38 A-Bomb Dome
The Hiroshima Prefectural Commercial Exhibition Hall was constructed
in 1915 as a base for promoting the sale of goods produced in Hiroshima
Prefecture. The building designed by Czech architect Jan Letzel was highly
regarded for its imposing, European-style design. Its name changed to Hiroshima
Prefectural Products Exhibition Hall and then to Hiroshima Prefectural Industrial
Promotion Hall. Intensification of the war led the government to discontinue
commercial uses of the Industrial Promotion Hall in March 1944. Instead,
it housed the branch office of the Chugoku Shikoku Public Works Office of
the Internal Affairs Agency and the offices of the Hiroshima District Lumber
and Japan Lumber Control Corporation.
When the atomic bomb exploded, it ravaged the building instantly. Heat blazing
from above consumed the entire building, killing everyone in it. Because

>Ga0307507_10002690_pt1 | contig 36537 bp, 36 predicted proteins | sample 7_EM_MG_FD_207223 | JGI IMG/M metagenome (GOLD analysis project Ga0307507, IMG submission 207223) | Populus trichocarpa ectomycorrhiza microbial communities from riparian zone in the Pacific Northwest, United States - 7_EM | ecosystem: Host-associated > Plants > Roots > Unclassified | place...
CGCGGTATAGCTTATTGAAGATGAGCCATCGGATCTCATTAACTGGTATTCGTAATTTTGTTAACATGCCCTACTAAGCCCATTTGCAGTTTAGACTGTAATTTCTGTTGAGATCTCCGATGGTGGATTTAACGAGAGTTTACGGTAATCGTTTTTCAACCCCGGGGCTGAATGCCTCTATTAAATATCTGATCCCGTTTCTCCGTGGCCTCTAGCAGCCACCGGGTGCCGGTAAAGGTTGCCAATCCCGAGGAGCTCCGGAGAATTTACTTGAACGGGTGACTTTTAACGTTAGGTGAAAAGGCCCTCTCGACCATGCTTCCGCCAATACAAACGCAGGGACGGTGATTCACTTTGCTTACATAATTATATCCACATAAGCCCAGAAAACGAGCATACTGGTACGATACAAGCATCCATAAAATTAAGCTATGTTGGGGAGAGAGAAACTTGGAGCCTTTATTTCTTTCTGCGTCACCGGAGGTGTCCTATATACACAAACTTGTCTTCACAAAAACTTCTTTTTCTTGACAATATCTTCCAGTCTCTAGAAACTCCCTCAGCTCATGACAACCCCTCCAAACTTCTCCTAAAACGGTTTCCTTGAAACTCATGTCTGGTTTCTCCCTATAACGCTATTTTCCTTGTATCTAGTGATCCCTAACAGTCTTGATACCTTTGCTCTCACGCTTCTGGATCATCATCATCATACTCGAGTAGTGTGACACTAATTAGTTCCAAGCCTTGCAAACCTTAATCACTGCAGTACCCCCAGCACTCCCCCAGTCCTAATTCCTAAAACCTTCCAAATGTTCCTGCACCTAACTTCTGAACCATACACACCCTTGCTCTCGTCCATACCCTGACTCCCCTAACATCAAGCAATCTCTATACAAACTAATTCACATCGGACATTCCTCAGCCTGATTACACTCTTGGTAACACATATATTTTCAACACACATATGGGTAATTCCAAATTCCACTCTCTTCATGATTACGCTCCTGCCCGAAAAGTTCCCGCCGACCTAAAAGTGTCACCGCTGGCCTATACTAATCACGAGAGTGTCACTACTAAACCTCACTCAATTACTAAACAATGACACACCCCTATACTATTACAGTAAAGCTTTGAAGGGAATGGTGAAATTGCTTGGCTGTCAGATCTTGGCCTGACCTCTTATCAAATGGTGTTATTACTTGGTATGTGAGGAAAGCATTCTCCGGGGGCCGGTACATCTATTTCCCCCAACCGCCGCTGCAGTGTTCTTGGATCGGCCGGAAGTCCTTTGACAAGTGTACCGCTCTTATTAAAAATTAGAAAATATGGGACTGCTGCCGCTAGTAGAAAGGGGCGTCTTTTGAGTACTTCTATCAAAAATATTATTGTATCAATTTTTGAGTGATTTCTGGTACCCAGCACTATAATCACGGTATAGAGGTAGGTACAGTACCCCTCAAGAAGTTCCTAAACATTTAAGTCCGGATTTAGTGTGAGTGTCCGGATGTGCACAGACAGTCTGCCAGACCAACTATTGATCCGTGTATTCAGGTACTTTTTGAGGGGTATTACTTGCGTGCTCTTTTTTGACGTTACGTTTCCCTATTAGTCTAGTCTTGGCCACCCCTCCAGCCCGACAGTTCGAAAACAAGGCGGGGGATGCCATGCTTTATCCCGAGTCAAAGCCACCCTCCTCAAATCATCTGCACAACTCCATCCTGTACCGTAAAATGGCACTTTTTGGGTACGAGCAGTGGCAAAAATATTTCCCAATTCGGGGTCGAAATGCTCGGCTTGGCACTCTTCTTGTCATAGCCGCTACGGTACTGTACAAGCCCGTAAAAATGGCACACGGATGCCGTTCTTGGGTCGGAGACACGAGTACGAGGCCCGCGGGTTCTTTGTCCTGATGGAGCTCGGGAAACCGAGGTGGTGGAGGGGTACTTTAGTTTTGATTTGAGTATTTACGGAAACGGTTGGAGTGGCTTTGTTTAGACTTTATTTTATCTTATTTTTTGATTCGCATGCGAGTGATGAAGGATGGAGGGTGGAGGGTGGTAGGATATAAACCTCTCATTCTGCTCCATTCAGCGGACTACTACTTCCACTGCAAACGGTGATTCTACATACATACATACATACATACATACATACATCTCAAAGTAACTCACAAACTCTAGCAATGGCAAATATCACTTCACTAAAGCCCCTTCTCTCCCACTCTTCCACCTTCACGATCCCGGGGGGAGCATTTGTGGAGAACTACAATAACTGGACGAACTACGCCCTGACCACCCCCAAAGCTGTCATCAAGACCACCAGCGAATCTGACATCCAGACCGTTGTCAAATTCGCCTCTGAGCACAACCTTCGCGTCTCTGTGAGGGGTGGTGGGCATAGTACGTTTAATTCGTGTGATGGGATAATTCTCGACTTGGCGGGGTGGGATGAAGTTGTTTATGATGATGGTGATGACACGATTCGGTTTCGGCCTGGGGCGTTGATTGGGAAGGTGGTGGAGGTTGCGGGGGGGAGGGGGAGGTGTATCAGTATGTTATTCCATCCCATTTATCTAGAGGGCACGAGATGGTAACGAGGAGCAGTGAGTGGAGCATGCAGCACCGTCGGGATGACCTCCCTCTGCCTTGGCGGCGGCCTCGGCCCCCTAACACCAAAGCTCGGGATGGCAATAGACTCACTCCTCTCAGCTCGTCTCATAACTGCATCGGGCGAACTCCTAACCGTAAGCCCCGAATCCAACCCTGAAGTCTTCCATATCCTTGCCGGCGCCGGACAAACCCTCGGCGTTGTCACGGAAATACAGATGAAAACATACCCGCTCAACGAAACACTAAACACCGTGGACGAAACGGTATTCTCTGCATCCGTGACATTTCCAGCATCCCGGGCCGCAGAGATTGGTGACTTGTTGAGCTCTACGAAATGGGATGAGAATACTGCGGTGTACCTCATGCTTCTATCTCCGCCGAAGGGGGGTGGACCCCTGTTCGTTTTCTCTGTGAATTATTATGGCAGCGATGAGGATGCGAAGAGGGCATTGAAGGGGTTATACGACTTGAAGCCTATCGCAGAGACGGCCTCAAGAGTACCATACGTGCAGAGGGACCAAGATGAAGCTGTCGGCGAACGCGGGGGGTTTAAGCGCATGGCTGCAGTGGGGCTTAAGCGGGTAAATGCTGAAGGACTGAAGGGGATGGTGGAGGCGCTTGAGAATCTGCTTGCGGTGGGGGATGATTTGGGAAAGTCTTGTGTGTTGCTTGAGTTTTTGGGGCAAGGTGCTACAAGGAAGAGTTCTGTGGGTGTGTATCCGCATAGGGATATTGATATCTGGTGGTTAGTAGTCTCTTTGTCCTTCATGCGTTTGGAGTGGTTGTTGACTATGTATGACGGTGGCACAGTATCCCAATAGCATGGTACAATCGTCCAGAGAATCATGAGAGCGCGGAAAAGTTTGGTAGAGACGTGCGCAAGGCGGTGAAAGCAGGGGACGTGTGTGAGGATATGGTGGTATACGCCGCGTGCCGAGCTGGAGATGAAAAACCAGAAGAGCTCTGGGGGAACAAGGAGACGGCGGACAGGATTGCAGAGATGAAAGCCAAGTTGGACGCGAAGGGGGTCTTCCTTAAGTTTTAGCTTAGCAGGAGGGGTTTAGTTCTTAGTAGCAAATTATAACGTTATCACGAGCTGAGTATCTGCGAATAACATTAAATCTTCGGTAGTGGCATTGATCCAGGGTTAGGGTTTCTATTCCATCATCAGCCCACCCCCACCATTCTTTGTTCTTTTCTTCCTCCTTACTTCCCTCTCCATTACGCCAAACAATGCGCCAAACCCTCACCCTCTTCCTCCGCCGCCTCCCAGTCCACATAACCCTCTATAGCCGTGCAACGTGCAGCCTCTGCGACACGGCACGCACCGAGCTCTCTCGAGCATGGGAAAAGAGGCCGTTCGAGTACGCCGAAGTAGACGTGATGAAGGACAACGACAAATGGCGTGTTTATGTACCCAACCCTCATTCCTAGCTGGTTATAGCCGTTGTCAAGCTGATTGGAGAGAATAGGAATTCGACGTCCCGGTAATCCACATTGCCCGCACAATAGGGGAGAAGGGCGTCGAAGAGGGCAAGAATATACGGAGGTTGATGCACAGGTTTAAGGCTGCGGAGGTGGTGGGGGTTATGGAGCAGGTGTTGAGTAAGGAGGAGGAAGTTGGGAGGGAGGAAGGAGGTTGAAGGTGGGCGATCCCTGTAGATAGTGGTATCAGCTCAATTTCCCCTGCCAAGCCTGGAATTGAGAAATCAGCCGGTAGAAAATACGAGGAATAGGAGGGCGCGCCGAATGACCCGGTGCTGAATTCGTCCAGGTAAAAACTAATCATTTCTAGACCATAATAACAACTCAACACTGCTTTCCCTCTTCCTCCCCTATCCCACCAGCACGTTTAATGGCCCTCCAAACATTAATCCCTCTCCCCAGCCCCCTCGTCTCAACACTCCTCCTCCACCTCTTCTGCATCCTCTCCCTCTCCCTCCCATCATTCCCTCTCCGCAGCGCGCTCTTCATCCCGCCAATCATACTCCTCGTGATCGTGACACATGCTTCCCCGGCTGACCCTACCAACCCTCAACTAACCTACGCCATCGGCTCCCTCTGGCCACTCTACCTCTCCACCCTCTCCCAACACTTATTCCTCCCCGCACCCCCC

the blast attacked the building from virtually straight overhead, some walls
escaped total collapse. Along with the wire framework of the dome, these
form the shape that has become a symbol. At some point it became known as
the "A-bomb Dome."
In 1966, Hiroshima City determined to preserve the A-bomb Dome indefinitely
and solicited funds from within Japan and overseas. To date, the A-bomb
Dome has undergone two preservation projects.
As a historical witness that conveys the disaster of the first atomic bombing
in history, and as a symbol of the vow to pursue the abolition of nuclear
weapons and enduring peace, in December 1996 the A-bomb Dome was registered
on the UNESCO World Heritage List based on the Convention for the Protection
of the World Cultural and Natural Heritage.